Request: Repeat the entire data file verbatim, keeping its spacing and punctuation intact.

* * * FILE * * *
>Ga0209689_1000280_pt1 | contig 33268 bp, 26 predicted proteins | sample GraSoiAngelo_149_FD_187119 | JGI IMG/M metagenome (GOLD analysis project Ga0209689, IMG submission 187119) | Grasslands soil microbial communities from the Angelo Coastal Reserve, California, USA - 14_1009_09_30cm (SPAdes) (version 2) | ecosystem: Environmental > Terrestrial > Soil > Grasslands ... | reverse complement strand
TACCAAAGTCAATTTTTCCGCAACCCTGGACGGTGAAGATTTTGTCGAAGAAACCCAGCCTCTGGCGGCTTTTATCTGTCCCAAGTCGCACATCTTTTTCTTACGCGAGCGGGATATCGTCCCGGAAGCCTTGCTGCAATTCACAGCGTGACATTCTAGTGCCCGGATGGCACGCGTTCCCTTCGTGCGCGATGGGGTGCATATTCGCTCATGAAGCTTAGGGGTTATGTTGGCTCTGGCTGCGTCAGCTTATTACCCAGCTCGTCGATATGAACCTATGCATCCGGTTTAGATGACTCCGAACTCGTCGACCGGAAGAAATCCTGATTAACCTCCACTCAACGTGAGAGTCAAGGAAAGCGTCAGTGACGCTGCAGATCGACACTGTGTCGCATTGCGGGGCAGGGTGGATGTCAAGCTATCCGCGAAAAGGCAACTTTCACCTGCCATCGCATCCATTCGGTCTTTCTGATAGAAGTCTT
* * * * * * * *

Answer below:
>Ga0209689_1000280_pt1 | contig 33268 bp, 26 predicted proteins | sample GraSoiAngelo_149_FD_187119 | JGI IMG/M metagenome (GOLD analysis project Ga0209689, IMG submission 187119) | Grasslands soil microbial communities from the Angelo Coastal Reserve, California, USA - 14_1009_09_30cm (SPAdes) (version 2) | ecosystem: Environmental > Terrestrial > Soil > Grasslands ... | reverse complement strand
TACCAAAGTCAATTTTTCCGCAACCCTGGACGGTGAAGATTTTGTCGAAGAAACCCAGCCTCTGGCGGCTTTTATCTGTCCCAAGTCGCACATCTTTTTCTTACGCGAGCGGGATATCGTCCCGGAAGCCTTGCTGCAATTCACAGCGTGACATTCTAGTGCCCGGATGGCACGCGTTCCCTTCGTGCGCGATGGGGTGCATATTCGCTCATGAAGCTTAGGGGTTATGTTGGCTCTGGCTGCGTCAGCTTATTACCCAGCTCGTCGATATGAACCTATGCATCCGGTTTAGATGACTCCGAACTCGTCGACCGGAAGAAATCCTGATTAACCTCCACTCAACGTGAGAGTCAAGGAAAGCGTCAGTGACGCTGCAGATCGACACTGTGTCGCATTGCGGGGCAGGGTGGATGTCAAGCTATCCGCGAAAAGGCAACTTTCACCTGCCATCGCATCCATTCGGTCTTTCTGATAGAAGTCTT